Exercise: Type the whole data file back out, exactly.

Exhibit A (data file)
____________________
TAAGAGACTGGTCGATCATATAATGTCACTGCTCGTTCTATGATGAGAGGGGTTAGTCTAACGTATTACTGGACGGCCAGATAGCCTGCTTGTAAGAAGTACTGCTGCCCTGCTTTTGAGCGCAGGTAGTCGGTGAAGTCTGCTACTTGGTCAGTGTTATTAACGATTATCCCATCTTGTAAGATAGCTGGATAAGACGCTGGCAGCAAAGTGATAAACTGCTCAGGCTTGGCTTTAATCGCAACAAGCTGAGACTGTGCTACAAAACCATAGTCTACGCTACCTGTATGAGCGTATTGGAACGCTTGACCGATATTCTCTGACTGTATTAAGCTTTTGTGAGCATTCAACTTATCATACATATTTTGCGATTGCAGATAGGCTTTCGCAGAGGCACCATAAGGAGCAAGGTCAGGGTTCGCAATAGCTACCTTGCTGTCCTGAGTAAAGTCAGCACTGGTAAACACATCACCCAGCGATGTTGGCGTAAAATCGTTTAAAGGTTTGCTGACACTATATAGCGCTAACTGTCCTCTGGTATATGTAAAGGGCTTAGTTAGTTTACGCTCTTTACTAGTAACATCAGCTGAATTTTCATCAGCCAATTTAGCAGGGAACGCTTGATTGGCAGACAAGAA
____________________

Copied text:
TAAGAGACTGGTCGATCATATAATGTCACTGCTCGTTCTATGATGAGAGGGGTTAGTCTAACGTATTACTGGACGGCCAGATAGCCTGCTTGTAAGAAGTACTGCTGCCCTGCTTTTGAGCGCAGGTAGTCGGTGAAGTCTGCTACTTGGTCAGTGTTATTAACGATTATCCCATCTTGTAAGATAGCTGGATAAGACGCTGGCAGCAAAGTGATAAACTGCTCAGGCTTGGCTTTAATCGCAACAAGCTGAGACTGTGCTACAAAACCATAGTCTACGCTACCTGTATGAGCGTATTGGAACGCTTGACCGATATTCTCTGACTGTATTAAGCTTTTGTGAGCATTCAACTTATCATACATATTTTGCGATTGCAGATAGGCTTTCGCAGAGGCACCATAAGGAGCAAGGTCAGGGTTCGCAATAGCTACCTTGCTGTCCTGAGTAAAGTCAGCACTGGTAAACACATCACCCAGCGATGTTGGCGTAAAATCGTTTAAAGGTTTGCTGACACTATATAGCGCTAACTGTCCTCTGGTATATGTAAAGGGCTTAGTTAGTTTACGCTCTTTACTAGTAACATCAGCTGAATTTTCATCAGCCAATTTAGCAGGGAACGCTTGATTGGCAGACAAGAA